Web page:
Yesterday at 1 p.m., student group UWaterloo Voices for Palestine (UWVFP) led a walk-out for Gaza in the Arts Quad where, according to UWVFP, over 1,000 students, staff, faculty, and UW community members came out in solidarity with Palestine.
The walk-out began with words from a UWVFP speaker who condemned Israel’s siege on Gaza, which has 2.3 million civilians on the ground with limited aid, food, water, electricity, medicine, and fuel and according to the health ministry in Gaza has killed over 10,000 Gazans, 4,000 of whom were children.
“We are expected to believe that the 4,000 children who have been pulverized are terrorists in our own city,” said one UWVFP speaker at the walk-out.
Cries of “Shame!” soon followed from attendees on scene.
Student AJ Mbobi said that he attended the walk-out to protest “Israel’s apartheid and genocide on Gazans,” and appreciated seeing the high turnout of students.
Many at the march wore black-and-white and red-and-white keffiyehs (a garment that carries heavy significance for Palestinians), and some passed flyers with slogans reading, “Down with imperialism! Intifada! Revolution!” Popular chants included, “Free, free Palestine!,” “No justice, no peace!,” and “Ceasefire now!.”
Another speaker of UWVFP then issued a list of their demands on behalf of UWFVP directed at UW president Vivek Goel and the university. These included a statement acknowledging and condemning the genocide in Gaza, as well as a statement calling for an immediate ceasefire in Gaza and the West Bank. They also demanded that UW take steps to combat anti-Palestinian racism and Islamophobia on campus and sever ties with all Israeli institutions.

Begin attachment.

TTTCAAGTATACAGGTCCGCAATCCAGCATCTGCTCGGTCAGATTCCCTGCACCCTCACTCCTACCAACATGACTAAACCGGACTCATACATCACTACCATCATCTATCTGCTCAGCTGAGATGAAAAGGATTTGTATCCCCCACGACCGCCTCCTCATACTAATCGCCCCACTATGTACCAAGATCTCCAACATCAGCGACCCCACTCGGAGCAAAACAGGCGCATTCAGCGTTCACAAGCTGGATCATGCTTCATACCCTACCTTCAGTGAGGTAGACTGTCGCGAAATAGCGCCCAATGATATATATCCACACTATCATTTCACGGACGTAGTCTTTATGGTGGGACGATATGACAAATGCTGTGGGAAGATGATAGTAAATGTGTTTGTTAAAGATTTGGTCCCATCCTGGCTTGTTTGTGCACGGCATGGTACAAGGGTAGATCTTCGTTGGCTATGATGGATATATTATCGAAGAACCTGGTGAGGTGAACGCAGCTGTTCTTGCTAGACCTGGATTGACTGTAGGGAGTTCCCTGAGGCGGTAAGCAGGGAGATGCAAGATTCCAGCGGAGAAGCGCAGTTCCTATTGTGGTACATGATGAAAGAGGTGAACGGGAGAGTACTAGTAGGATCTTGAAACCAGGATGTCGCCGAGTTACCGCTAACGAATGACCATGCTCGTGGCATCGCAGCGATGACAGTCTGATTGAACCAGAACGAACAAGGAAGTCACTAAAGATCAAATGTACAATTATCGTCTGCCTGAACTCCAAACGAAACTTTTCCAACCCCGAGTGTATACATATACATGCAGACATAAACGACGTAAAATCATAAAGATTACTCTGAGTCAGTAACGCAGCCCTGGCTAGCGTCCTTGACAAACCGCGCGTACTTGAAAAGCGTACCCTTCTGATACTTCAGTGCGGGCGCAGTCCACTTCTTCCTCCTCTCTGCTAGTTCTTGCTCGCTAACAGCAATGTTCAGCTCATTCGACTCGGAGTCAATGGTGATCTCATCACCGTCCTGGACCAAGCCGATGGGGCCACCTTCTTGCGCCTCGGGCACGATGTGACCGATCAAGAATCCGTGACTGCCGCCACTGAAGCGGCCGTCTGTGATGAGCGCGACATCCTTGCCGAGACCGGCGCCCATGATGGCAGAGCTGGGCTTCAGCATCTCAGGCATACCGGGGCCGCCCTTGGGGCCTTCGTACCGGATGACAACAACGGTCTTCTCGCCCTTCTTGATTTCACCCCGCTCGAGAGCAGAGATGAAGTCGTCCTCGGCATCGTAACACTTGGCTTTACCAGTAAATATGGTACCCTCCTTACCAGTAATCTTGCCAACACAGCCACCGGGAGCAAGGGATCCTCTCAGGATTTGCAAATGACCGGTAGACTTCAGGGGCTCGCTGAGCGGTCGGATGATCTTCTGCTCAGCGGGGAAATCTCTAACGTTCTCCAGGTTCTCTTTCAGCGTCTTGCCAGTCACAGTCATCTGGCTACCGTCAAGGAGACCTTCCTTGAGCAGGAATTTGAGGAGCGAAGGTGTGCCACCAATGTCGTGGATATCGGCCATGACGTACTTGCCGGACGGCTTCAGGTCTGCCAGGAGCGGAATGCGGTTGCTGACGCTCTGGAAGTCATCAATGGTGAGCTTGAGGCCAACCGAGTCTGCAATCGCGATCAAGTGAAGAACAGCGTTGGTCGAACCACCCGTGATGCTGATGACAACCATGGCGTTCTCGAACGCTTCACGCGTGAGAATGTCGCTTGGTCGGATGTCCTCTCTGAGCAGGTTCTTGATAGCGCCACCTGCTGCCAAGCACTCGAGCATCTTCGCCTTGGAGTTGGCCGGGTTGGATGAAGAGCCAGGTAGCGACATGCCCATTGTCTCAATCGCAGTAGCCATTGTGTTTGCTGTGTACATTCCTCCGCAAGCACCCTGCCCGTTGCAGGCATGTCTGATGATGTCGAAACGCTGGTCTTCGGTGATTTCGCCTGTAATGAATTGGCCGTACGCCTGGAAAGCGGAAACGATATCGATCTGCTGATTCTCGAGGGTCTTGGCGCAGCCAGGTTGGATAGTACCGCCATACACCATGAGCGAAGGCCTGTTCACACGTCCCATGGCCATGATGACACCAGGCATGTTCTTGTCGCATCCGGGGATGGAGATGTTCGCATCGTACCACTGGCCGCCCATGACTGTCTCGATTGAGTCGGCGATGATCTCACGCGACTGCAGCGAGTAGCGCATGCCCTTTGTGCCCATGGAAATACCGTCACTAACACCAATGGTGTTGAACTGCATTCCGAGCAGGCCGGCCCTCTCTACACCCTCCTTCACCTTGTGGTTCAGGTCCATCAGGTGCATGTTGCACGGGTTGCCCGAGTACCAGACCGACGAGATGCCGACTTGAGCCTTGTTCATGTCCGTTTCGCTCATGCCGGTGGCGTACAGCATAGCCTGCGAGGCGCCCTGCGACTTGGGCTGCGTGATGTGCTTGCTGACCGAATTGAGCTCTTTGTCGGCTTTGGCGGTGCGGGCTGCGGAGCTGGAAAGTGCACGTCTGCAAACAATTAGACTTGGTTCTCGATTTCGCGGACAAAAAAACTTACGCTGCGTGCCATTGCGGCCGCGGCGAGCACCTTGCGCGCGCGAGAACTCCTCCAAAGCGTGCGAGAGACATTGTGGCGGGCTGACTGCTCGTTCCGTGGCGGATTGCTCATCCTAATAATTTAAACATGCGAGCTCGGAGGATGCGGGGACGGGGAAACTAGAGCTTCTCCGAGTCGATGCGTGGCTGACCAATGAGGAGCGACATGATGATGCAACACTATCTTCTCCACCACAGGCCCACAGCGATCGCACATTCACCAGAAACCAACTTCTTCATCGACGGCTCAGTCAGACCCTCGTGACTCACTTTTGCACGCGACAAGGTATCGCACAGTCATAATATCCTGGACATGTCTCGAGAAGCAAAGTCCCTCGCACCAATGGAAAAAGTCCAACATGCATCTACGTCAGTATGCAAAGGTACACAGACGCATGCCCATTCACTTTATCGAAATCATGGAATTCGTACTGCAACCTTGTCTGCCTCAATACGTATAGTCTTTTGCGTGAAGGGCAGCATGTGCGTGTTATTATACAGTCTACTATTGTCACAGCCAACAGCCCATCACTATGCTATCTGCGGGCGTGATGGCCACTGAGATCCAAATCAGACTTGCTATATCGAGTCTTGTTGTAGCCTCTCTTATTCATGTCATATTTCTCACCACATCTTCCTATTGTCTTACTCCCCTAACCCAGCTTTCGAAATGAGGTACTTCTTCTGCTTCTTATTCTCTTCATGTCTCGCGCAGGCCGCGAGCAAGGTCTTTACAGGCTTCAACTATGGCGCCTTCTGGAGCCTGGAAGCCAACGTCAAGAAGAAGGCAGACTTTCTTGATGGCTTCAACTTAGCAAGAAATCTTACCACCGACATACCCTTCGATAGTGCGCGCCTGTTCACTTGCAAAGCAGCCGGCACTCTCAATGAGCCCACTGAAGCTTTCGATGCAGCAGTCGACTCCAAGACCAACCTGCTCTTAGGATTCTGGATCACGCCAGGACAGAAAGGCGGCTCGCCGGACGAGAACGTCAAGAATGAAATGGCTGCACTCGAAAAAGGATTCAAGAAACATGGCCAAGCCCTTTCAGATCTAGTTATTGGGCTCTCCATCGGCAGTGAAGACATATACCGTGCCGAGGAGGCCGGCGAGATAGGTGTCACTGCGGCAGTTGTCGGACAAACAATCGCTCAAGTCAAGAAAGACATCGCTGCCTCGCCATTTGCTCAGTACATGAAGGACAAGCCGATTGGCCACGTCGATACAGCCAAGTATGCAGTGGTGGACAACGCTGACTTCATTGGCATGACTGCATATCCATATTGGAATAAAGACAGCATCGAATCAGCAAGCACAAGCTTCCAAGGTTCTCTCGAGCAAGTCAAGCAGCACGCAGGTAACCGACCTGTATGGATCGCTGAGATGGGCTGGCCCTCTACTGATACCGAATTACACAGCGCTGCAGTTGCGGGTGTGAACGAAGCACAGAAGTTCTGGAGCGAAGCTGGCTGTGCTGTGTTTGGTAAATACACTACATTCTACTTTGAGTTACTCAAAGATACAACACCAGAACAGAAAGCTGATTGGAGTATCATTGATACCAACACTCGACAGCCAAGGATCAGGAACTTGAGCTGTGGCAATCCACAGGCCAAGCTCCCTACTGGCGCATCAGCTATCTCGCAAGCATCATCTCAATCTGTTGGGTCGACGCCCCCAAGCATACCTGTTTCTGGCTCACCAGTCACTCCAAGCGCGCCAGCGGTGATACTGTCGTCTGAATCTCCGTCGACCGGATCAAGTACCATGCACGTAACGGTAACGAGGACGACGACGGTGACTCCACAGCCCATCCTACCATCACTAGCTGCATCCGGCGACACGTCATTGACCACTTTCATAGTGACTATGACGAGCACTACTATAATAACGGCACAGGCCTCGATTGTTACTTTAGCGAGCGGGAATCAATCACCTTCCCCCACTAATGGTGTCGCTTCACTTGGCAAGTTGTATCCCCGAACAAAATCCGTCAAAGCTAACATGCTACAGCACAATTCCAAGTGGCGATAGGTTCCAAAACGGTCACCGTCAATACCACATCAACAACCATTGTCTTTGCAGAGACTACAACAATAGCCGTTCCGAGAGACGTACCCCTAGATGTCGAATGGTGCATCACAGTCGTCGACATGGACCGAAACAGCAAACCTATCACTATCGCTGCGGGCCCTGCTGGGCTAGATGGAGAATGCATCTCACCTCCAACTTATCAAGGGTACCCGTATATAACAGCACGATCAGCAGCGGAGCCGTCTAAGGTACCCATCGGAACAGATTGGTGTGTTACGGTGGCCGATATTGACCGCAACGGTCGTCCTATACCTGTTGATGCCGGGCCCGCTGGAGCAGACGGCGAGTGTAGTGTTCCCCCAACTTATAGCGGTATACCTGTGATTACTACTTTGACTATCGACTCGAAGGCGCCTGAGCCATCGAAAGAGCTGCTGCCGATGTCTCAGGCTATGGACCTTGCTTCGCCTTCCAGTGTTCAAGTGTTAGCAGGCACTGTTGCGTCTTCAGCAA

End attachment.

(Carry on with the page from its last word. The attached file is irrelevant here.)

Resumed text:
To date, the university has issued two statements on Israel-Palestine. In an initial statement issued on Oct. 10, the university condemned “the reprehensible terrorist attack on Israeli civilians” where 1,400 Israelis were killed on Oct. 7 according to a count by Israeli officials, as well as “the loss and suffering of innocent Israelis and Palestinians caught in this violence.”
On Oct. 16th, President Goel released a follow-up statement in which he condemned the “heinous terrorist attack by Hamas” and “rapidly worsening humanitarian conditions in Gaza.”
This university response was criticized in an open letter signed by more than 200 student and faculty members for addressing the attack on Israel but not the 17-year blockade on Gaza, Palestinian casualties, or Israel’s war crimes.
The UWVFP directly addressed Goel’s statement calling the genocide on Gaza a “humanitarian situation [where] all parties should abide by the rules of international law” by highlighting Israel’s violations of international law — specifically the use of white phosphorus in densely-populated civilian areas in Gaza, which has been documented by Amnesty International.
After speeches and collective chants led by UWVFP speakers, the attendees began marching around campus, starting at Dana Porter Library before looping through the Rock Garden, the SLC, and EV3, and returning full circle to the Arts Quad.
Linda Zakout, a Palestinian attendee, said that seeing the turnout at the walkout “honestly just warms my heart.”
“It’s a good kind of surprise to see this many students beyond just Arabs and Muslims from all different kinds of backgrounds were willing to come out, march, and protest,” she said. Zakout added that she used to have to “explain” what it meant to be Palestinian, and “to think that now everyone knows what Palestine is, that’s crazy.”
Student Eloise Fan, another attendee at the walk-out, called the university “complicit in genocide.”
“President Goel should listen to the demands of the students, call for an immediate ceasefire, and condemn the genocide that is currently happening,” she said.
“We will not be on the wrong side of history, and we will not let anyone tell us that Palestinian lives are worth less than anybody else’s,” UWVFP told Imprint in a statement. “We made UW history today, and it is just the beginning.”
UWaterloo’s Voices for Palestine requested that Imprint not include club speaker names due to safety concerns.